Nature and Wilderness Pedagogy #1

In the following year I will write about my experience of my training to become a nature- and wilderness pedagogue. Sometimes the focus will be on reflection, sometimes the focus will be on activities we do.

Enjoy!

 

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Why Nature and Wilderness Pedagogy?

For a long time I wanted to take a course to become a herb pedagogue but I found it wasn’t comprehensive enough. Also, the high costs and later living abroad kept me from doing it.

 

Last year, when I came back to Germany and stranded in bleak Kiel, I had two thoughts that were decisive for my decision to become a Nature and Wilderness Pedagogue:

  1. (Re-) connect with (mostly unaffected) nature
  2. Eventually do (also professionally) what I am interested in most – no matter what cost or time effort

 

What is Wilderness Pedagogy?

 „The main focus of wild education is to reopen access to nature. An overarching goal is the promotion of mindfulness towards life, an understanding of the complex relationships in the ecological systems and the development of a bond between man and nature, but also between man and man.” (source: Wikipedia)

 

I googled for companies and decided to take the training at “Wildniswandern”.

In the coming year there will be six blocks (3-4 days each) and we will learn about topics like

 

“Making fire without matches, natural shelter; find, assess and filter water; natural hazards; perception exercises and creep up games; introduction to the philosophy of nature; lifestyles of birds; the five call types of birds; determining, collecting and preparing edible wild plants; orientation without map and compass; trees as mentors; coyote teaching and the art of asking; stages of creative learning; ecological perception; the life of mammals in the snow; read tracks; hunting ethics … “(source: Wildniswandern)

 

More information (only in German): www.wildniswandern.de

 

Thoughts before the first wilderness weekend…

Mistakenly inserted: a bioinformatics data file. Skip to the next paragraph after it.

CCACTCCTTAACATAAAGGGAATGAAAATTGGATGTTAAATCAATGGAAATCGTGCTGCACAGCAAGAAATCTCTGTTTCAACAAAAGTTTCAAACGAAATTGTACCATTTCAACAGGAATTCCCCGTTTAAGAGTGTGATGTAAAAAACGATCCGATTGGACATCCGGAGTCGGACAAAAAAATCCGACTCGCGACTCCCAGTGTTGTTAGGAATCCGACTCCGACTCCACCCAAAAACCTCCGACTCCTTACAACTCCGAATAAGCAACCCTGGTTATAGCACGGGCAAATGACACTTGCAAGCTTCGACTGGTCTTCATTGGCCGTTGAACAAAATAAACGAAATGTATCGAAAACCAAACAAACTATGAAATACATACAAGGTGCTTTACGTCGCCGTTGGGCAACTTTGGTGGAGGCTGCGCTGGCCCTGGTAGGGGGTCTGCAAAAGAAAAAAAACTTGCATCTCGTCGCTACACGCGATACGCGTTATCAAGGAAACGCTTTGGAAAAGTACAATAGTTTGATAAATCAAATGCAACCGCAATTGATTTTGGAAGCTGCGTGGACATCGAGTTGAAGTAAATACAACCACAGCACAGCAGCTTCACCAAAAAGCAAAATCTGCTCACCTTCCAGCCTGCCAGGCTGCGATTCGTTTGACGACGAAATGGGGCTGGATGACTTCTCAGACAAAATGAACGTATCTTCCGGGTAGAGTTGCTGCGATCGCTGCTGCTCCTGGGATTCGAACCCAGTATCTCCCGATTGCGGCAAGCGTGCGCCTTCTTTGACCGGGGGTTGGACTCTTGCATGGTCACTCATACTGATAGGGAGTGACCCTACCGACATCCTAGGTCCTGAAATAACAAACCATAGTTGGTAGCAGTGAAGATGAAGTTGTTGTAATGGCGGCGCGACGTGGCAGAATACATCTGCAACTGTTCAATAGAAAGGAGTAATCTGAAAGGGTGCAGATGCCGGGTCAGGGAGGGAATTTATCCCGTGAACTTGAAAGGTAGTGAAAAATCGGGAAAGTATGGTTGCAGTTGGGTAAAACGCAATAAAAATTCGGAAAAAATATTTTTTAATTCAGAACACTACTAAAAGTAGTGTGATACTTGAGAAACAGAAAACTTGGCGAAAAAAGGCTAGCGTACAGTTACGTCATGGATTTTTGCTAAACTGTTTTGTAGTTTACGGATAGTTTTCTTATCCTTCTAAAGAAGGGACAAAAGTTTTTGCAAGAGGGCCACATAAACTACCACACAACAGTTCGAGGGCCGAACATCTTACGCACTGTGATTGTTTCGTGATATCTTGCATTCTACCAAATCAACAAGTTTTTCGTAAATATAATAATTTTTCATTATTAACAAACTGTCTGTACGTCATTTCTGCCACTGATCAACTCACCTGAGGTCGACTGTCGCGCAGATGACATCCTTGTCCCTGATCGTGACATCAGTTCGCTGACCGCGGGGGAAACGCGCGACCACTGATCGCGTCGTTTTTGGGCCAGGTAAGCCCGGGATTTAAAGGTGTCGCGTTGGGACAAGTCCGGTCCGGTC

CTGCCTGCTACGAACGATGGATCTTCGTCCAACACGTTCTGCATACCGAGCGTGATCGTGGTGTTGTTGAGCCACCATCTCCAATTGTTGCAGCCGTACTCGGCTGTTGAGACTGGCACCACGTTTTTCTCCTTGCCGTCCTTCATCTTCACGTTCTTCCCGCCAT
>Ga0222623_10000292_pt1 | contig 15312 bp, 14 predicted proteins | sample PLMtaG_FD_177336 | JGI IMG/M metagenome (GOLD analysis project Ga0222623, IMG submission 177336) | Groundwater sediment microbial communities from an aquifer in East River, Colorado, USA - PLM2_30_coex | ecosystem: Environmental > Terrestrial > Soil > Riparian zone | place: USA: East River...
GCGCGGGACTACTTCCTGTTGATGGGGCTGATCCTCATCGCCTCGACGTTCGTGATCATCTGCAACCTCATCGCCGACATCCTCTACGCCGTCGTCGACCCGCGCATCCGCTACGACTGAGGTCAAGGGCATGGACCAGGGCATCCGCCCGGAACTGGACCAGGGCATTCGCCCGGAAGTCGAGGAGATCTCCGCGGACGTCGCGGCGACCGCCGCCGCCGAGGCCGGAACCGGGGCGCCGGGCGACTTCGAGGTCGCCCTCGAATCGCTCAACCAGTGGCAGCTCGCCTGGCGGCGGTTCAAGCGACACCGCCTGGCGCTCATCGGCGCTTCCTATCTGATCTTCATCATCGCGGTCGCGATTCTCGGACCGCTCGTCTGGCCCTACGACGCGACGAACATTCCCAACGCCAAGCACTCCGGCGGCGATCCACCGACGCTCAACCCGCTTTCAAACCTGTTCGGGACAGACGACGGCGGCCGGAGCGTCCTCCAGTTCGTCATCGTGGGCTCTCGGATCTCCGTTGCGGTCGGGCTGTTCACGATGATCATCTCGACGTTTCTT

What will I have to deal with? What kind of people will be there? What do they expect from me? Do I have to have some basic knowledge?

 

Will it be like at the workshop with the Mudgirls?

No shower? No electricity? Freezing cold at night?

 

There’s (almost) nothing worse than freezing at night and not being able to sleep because of the cold. So I was prepared, brought two extra blankets and my hot water bottle (which really kept me warm while others complained about the cold).

But my worries were unreasonable. We had electricity, warm water and even a kitchen with a fridge and a stove!

 

Identifying knowledge gaps

When gathering material for starting a fire I recognized how little I know about plants. What kind of bark, blossom, brushwood is good for starting a fire? How does a spruce, lark or yew look like? I should know that because yew is toxic. I also recognized that my knife is not very good for woodcarving.

 

When building a leaves hut we had to build the entrance towards East. Where is East? Where did the sun rise this morning, where did the sun set yesterday?

 

Ápropos leaves hut…we should do what? Build a LEAVES HUT alone (it took us almost two hours with eight people to build one), SLEEP THREE NIGHTS ALONE IN IT and write about our experience?

 

A slight feeling of panic overcame me. Me, alone in a forest that is full of wild boars, foxes and other predators. I already saw a puffing head of a wild boar in front of my inner eyes while I was lying immobile (because only then the leaves hut is built the right way) and not being able to run away…

 

What about ticks? They are everywhere!

And then there is my fear of darkness.